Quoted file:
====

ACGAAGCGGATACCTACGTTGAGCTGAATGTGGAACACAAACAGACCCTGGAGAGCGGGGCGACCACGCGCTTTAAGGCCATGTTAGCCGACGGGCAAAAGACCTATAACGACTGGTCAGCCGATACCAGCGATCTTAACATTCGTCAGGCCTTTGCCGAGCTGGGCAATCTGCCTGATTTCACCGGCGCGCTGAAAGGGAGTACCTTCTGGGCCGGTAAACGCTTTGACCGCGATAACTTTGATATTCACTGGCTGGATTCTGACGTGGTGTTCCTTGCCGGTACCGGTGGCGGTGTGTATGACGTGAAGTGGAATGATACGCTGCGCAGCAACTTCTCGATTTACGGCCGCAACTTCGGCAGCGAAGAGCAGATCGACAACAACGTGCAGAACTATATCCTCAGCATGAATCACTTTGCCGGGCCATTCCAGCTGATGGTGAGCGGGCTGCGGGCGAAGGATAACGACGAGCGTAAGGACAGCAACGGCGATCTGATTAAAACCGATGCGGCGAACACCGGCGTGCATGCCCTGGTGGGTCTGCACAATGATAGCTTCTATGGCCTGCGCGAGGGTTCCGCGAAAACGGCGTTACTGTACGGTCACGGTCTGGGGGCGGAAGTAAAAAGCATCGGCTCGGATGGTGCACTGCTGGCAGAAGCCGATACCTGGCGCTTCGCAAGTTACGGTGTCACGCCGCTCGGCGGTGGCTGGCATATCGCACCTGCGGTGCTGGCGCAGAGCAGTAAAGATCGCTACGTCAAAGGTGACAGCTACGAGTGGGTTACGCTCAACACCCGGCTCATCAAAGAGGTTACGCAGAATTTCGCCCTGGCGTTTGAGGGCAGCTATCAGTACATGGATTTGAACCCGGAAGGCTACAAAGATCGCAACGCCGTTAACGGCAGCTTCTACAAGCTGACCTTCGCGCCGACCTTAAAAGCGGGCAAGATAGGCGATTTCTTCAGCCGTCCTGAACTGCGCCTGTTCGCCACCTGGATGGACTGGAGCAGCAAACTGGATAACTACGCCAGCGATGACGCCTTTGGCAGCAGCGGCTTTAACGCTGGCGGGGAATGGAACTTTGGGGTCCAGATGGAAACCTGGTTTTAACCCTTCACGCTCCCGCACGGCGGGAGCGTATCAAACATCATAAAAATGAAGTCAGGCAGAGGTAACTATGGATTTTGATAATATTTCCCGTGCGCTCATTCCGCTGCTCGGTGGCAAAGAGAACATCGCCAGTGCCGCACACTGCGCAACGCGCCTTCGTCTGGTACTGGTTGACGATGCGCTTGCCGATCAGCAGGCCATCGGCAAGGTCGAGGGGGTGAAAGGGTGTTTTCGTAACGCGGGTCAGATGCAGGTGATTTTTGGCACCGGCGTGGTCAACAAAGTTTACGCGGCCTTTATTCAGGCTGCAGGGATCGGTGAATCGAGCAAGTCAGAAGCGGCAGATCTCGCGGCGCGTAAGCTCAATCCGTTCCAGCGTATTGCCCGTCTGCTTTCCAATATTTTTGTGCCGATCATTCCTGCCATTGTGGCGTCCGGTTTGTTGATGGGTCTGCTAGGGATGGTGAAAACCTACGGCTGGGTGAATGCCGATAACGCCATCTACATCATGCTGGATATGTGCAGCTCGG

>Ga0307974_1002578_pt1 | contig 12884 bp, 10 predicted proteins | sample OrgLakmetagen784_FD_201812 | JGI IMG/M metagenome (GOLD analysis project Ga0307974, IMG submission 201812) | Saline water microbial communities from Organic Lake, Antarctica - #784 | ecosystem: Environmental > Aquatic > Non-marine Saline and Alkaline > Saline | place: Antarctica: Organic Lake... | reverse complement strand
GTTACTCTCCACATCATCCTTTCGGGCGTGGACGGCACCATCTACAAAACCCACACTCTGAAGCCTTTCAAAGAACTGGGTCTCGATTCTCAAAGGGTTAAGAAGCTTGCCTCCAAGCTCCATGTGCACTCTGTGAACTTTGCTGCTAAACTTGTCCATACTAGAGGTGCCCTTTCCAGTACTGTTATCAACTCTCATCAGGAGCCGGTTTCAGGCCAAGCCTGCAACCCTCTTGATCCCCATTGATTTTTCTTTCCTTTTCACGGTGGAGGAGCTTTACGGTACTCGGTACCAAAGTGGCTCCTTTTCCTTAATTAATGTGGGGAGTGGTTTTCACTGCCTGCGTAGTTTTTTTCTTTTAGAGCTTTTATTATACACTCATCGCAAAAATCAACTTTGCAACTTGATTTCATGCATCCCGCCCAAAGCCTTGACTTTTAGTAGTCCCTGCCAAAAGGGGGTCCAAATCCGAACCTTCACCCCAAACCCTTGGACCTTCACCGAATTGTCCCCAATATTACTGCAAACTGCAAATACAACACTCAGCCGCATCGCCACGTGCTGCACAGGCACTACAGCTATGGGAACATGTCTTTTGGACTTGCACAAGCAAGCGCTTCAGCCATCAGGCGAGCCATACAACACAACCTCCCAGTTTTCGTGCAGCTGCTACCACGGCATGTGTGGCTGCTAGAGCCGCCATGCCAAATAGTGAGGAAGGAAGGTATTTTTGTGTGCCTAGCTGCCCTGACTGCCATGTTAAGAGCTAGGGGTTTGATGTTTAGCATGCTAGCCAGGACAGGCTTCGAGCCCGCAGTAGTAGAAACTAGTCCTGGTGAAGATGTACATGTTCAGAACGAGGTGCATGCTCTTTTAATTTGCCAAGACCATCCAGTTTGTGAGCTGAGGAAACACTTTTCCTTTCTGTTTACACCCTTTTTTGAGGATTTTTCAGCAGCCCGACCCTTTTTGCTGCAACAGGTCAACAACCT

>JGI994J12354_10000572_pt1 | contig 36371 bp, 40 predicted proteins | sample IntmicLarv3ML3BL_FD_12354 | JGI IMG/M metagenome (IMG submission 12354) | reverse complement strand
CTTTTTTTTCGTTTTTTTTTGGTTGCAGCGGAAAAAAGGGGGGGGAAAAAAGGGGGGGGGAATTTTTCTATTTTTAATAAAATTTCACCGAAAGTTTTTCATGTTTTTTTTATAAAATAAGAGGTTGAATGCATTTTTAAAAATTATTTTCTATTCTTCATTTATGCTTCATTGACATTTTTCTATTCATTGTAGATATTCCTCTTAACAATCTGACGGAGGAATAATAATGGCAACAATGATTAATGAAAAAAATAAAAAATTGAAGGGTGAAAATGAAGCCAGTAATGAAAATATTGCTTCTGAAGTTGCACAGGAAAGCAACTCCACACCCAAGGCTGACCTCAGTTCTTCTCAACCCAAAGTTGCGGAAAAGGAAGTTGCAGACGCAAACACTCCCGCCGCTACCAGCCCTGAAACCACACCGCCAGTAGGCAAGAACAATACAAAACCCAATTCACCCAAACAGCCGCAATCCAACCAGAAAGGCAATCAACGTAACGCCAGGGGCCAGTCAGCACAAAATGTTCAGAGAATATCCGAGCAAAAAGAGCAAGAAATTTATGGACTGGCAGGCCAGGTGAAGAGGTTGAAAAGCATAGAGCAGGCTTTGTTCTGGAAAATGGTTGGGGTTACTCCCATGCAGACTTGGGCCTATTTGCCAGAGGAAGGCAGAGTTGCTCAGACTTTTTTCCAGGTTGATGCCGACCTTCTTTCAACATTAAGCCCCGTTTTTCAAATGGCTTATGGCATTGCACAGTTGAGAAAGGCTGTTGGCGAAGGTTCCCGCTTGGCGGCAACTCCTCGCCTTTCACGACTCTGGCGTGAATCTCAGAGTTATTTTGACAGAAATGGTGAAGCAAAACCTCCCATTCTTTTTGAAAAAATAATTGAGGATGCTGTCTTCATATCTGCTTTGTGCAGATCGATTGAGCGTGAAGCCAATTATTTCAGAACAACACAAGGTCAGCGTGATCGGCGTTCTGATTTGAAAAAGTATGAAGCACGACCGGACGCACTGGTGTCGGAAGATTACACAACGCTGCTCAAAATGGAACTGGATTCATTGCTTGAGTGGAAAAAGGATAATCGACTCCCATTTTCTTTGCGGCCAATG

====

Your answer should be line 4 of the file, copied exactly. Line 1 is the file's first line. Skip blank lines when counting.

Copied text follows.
>JGI994J12354_10000572_pt1 | contig 36371 bp, 40 predicted proteins | sample IntmicLarv3ML3BL_FD_12354 | JGI IMG/M metagenome (IMG submission 12354) | reverse complement strand